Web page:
Commentators continually draw attention to the “steadiness” that Mitt Romney has shown vis-à-vis the GOP presidential primary contest. Romney, they point out, has “steadily” maintained his first place position. Yet never do these same commentators point out that while most of the race’s “frontrunners” have come and gone — Michele Bachmann, Rick Perry, Herman Cain — Ron Paul has steadily remained fourth place or better, depending on the polls.
Former Utah Governor Jon Huntsman has just barely been able to have his voice heard in the Republican Party’s presidential primary race, so low are his polling numbers. Yet, still, he is a candidate that, not unlike every other such candidate, proudly proclaims his commitment to liberty and, hence, “limited government.”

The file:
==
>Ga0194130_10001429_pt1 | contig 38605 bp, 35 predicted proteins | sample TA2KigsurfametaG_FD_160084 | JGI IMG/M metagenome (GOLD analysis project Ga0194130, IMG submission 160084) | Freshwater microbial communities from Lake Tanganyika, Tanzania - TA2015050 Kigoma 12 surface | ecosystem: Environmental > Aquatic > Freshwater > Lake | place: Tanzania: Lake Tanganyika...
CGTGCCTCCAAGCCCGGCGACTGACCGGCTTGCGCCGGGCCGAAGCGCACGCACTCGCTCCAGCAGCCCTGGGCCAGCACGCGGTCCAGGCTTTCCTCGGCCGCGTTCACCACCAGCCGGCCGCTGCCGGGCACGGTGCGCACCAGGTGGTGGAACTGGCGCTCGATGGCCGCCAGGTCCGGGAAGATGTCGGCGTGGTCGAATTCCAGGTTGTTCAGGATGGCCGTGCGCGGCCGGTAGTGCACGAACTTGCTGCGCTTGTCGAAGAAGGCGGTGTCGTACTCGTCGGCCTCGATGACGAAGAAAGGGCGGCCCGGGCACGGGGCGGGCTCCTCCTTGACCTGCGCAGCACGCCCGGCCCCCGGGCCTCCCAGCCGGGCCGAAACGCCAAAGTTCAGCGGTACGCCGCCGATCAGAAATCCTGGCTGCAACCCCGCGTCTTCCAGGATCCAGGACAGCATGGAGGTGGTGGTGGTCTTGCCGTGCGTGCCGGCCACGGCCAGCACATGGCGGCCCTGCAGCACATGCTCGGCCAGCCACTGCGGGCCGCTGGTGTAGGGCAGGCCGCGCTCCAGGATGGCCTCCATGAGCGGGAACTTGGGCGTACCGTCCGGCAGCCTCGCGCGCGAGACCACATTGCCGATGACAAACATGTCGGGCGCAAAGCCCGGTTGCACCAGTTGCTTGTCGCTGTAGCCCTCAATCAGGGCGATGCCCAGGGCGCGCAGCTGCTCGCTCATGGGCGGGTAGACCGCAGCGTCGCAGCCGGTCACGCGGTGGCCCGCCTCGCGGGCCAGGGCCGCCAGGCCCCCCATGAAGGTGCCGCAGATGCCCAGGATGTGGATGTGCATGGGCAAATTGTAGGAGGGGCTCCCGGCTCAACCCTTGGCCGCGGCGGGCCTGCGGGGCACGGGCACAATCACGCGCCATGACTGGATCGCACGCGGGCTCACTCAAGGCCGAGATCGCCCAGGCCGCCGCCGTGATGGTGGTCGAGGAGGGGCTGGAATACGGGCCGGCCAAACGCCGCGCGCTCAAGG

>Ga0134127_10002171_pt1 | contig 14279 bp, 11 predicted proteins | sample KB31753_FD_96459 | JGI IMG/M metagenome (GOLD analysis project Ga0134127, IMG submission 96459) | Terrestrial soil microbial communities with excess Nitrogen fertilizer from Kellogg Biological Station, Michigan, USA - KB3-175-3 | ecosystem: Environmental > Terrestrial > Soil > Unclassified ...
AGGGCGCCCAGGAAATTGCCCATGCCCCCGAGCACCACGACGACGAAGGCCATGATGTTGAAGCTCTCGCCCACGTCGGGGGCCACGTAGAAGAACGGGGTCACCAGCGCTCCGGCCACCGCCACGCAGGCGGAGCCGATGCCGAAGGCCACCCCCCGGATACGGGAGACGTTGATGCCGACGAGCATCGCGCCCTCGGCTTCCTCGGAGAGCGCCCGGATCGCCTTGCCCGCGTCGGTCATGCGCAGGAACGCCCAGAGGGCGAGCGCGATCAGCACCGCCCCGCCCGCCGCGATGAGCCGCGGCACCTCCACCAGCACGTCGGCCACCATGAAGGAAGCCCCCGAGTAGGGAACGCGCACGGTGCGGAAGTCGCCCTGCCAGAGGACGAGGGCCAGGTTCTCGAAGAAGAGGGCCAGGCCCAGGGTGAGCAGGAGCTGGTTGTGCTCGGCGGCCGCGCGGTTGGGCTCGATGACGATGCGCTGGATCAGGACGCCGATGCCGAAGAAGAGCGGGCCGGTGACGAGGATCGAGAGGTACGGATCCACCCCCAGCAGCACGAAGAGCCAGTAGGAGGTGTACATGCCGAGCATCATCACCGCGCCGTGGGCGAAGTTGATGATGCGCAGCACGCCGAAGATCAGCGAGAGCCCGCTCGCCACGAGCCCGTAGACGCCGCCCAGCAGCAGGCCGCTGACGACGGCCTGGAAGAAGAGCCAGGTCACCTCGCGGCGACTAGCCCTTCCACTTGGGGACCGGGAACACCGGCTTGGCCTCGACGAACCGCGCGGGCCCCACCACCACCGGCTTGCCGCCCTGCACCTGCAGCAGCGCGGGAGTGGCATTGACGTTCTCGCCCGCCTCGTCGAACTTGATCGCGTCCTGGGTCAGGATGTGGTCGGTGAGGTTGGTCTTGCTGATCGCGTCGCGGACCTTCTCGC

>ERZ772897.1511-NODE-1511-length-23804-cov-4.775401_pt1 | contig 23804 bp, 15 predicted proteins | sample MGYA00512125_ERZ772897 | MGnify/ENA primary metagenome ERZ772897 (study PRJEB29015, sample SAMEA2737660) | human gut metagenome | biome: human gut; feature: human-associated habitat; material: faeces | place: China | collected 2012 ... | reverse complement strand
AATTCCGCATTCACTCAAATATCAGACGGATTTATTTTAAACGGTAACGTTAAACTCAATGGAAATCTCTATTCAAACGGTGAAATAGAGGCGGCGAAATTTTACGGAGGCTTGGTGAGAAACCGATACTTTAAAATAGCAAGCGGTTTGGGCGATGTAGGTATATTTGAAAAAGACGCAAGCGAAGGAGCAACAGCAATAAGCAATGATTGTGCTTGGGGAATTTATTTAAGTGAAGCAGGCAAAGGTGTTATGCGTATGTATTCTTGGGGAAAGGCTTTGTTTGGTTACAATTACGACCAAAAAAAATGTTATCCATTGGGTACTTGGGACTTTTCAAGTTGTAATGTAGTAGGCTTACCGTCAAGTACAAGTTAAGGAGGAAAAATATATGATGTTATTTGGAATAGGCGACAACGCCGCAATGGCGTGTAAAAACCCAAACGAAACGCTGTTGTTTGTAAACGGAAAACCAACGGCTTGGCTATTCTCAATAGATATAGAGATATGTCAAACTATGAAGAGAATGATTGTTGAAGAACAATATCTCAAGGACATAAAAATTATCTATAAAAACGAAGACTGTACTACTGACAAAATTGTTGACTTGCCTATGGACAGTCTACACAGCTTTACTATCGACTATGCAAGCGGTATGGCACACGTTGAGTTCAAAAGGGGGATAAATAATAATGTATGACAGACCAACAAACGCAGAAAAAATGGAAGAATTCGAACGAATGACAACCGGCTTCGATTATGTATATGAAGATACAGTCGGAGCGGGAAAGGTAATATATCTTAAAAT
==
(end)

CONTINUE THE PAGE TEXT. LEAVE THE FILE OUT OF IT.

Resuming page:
Although the socialists took a beating in Spain’s election on November 20 — in which the conservative Popular Party won a majority of seats in Spain’s parliament — the Spanish Socialist Workers Party (PSOE), with its lowest vote in 34 years, vowed to put real pressure on the new conservative government.
Rick Santorum is widely heralded as a real “conservative.” Rush Limbaugh has praised him on the air on multiple occasions, and another nationally syndicated radio talk-show host, Bill Bennett, has had Santorum guest host for him regularly. To hear the Limbaughs and Bennetts of our generation tell it, a real “conservative” is one who favors “limited” or “constitutional government” and “individualism.”